Prey base, habitat dictate Asiatic wild dog-tiger coexistence: study

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Source: The post is based on the article “Prey base, habitat dictate Asiatic wild dog-tiger coexistence: study” published in “The Hindu” on 9th October 2023

What is the News?

A recent study in Manas National Park in Assam has found that dholes (Asiatic wild dogs) and tigers may have a positive association due to overlapping prey availability of suitable habitats.

What is the study conducted on Dholes?

A study was conducted titled ‘Do dholes segregate themselves from their sympatrids? Habitat use and carnivore co-existence in the tropical forest’.

Sympatric refers to animals, plant species, and populations within the same or overlapping geographical areas.

The study aimed to assess the relative abundance index, habitat use, and factors influencing dhole co-existence with other sympatric carnivores in Manas National Park, a UNESCO World Heritage Site. 

– Note: Manas National Park in Assam and the adjoining Royal Manas National Park in Bhutan form one of the largest areas of conservation significance in South Asia representing the full range of habitats from the subtropical plains to the alpine zone.The range of habitats in the cross-border national park is ideal for the dholes.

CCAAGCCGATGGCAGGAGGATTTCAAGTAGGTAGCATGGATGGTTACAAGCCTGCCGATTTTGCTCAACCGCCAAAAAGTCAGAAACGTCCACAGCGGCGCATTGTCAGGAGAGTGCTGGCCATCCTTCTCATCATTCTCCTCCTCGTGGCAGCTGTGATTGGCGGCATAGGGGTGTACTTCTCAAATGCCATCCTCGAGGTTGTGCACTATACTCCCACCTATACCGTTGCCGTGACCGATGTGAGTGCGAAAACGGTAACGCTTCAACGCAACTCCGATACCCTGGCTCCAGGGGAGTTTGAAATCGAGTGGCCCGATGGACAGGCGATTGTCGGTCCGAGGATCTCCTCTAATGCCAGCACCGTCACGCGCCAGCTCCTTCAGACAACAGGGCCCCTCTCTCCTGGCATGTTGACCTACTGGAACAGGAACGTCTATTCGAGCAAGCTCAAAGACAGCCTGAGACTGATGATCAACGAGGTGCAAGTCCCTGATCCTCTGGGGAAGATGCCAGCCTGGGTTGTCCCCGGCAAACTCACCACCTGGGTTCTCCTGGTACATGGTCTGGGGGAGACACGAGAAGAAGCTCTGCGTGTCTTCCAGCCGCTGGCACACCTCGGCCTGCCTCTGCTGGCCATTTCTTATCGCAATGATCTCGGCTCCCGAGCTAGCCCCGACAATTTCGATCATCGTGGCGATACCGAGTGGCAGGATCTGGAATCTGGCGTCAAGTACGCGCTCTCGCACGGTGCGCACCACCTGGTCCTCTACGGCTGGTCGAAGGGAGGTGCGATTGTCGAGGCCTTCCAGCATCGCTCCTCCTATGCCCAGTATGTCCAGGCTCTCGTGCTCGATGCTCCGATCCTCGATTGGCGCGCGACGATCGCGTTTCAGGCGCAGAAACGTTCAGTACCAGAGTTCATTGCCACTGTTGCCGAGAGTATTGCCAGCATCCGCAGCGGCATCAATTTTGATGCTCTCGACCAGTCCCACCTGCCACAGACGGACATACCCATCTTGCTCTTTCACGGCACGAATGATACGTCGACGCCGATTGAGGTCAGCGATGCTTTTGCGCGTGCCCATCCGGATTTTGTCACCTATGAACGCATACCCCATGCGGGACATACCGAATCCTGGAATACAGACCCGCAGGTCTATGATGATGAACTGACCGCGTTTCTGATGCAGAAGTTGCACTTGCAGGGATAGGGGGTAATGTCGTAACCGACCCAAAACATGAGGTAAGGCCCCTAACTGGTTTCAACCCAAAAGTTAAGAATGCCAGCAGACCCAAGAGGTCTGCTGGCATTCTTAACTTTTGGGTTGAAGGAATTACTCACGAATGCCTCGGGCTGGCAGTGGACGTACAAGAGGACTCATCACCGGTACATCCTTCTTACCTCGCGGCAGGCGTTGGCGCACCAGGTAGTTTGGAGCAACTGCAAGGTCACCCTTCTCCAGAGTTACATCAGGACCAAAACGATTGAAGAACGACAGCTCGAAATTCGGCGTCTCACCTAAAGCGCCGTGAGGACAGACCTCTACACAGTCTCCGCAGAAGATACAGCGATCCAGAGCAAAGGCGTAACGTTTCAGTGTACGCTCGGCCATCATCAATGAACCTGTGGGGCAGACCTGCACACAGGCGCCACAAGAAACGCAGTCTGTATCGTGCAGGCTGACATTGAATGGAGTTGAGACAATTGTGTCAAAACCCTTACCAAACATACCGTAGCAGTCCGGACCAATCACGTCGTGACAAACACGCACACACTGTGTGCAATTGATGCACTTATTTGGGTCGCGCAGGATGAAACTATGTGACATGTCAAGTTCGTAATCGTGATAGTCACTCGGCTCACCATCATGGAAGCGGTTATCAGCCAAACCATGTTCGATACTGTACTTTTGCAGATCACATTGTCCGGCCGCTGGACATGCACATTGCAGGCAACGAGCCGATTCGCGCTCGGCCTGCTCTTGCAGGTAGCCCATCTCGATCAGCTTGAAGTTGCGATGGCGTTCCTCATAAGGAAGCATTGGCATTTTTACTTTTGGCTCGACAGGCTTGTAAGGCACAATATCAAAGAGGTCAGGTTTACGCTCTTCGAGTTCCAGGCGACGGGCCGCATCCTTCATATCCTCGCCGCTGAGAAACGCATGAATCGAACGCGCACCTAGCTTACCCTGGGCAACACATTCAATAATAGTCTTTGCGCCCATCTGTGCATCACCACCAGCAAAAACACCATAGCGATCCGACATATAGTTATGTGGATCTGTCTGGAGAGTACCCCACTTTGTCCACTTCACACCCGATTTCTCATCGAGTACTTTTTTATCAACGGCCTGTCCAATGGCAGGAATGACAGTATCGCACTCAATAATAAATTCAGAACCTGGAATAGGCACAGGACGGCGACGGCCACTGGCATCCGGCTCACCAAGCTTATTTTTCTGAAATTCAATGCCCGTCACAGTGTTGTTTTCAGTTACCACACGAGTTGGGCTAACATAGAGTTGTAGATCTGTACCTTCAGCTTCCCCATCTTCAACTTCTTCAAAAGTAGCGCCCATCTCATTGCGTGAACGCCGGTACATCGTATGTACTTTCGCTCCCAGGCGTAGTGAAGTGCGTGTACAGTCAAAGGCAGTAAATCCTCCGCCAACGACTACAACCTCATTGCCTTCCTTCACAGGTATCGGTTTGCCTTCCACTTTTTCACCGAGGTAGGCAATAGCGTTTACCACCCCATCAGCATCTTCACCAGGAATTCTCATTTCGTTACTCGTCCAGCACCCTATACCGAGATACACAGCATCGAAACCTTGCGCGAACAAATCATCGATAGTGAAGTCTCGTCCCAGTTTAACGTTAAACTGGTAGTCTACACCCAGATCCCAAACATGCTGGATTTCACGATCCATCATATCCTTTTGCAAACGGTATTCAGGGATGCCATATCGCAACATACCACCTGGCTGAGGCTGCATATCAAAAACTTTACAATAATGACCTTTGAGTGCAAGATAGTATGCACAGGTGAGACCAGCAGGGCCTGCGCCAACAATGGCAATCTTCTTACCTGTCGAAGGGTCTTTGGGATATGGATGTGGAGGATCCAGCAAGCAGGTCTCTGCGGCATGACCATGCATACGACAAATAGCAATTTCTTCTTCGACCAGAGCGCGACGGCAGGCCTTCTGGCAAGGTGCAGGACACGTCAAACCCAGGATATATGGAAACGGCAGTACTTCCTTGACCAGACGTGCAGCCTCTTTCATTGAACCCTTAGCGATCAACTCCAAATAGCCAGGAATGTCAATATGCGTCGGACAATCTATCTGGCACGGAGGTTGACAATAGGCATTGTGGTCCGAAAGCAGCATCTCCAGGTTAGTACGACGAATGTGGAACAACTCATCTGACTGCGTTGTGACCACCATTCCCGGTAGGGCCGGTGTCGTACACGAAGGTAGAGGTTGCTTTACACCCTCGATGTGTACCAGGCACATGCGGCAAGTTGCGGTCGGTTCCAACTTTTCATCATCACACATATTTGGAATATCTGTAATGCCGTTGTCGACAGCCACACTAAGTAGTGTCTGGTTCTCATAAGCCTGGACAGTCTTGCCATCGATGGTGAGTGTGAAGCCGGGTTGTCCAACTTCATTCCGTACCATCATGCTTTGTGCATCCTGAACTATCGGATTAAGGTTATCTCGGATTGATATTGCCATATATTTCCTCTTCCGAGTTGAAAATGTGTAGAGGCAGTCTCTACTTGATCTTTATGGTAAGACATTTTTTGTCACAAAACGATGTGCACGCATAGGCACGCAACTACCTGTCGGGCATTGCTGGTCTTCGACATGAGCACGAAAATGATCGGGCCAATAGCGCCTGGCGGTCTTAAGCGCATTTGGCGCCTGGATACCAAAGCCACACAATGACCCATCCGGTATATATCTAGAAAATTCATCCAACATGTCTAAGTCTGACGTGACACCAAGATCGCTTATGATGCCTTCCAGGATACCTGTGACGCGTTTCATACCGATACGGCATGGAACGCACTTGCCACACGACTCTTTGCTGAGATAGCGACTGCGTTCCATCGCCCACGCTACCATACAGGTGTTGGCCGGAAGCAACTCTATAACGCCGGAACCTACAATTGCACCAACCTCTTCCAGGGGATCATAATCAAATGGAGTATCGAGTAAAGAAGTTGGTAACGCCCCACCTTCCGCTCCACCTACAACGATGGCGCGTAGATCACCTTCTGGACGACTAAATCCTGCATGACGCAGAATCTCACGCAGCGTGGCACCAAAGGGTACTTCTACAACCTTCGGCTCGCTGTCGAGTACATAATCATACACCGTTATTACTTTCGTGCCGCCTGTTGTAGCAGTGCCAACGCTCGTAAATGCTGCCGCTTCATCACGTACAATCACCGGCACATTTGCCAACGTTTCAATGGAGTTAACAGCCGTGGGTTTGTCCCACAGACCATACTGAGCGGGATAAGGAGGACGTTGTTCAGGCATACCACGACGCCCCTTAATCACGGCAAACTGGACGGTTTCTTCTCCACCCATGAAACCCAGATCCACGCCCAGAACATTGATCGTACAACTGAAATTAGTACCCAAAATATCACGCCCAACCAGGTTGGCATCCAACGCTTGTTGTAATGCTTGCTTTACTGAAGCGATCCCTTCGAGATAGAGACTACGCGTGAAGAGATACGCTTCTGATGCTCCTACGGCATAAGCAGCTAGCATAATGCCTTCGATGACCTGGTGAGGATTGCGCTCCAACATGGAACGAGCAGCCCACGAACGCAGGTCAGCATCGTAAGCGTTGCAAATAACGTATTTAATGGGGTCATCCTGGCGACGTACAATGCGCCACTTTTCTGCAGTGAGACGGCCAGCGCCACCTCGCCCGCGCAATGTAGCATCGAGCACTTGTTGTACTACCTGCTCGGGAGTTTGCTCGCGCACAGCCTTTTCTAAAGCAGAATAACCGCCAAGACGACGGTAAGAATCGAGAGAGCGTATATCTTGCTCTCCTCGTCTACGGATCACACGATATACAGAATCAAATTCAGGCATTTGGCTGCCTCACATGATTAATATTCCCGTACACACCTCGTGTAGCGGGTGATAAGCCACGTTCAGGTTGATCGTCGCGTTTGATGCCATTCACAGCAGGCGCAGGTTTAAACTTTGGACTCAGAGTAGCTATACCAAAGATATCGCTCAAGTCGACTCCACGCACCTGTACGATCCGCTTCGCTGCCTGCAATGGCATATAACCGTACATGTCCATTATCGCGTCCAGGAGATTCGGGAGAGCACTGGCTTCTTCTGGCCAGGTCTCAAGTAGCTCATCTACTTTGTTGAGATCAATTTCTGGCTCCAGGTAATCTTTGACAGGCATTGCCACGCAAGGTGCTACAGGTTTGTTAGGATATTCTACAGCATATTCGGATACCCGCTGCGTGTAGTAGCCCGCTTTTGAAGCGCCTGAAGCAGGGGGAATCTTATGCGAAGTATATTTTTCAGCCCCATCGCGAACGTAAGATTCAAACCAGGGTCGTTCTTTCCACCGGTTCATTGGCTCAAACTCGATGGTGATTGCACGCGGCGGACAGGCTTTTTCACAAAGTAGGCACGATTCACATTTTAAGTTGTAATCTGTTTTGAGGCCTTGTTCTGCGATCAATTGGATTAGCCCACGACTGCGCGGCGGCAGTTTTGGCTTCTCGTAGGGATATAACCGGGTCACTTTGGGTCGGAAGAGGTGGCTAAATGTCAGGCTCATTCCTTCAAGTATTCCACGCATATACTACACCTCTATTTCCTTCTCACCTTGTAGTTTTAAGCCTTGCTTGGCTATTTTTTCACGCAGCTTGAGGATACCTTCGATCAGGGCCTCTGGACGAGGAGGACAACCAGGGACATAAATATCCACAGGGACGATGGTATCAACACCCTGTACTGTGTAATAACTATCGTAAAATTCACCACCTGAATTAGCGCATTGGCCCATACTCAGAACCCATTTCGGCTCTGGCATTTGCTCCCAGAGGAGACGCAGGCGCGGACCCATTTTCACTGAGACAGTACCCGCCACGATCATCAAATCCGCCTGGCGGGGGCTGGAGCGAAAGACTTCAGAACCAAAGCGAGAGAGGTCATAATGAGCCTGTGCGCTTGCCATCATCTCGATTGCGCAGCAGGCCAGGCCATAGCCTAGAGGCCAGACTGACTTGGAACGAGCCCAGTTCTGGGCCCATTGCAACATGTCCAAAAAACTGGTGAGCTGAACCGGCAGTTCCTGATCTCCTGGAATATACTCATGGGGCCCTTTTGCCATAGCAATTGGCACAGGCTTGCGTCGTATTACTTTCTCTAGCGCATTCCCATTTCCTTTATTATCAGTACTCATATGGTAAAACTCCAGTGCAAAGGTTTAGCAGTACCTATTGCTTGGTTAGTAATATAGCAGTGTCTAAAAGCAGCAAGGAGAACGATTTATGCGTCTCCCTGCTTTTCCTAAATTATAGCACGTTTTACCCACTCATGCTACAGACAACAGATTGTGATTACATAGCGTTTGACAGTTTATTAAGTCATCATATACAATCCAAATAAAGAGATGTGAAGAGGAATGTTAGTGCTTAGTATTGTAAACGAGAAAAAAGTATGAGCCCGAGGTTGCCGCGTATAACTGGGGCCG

What are the key findings of the study?

The study found a positive relationship between dhole habitat use and tigers challenging the assumption of antagonistic interactions between the two species.

The positive association could be attributed to overlapping prey availability or habitat suitability, suggesting the possibility of co-existence or cooperative behaviors between dholes and tigers.

Significance of this study: The study highlights the importance of good habitats and forests, such as Manas National Park, as wildlife mega-cities or hotspots that provide various niches and possibilities.

– Any disruption to such ecological balance could have far-reaching consequences.

What is Dhole?

Dhole (Cuon alpinus) is a wild carnivorous animal and is a member of the family Canidae and the class Mammalia.They are also known as Asian wild dogs.

Historically, dholes purportedly occurred throughout southern Russia all across central Asia, south Asia and southeast Asia.

But recent research and current distribution maps indicate that they are restricted to south and southeast Asia with the northernmost populations in China.

In India, Dholes are found in three clusters namely the Western and Eastern Ghats, central Indian landscape and North East India.

According to a 2020 study, Karnataka, Maharashtra and Madhya Pradesh rank high in conservation of dhole.

IUCN Status: Endangered

CITES: Appendix II

Wildlife Protection Act: Schedule II

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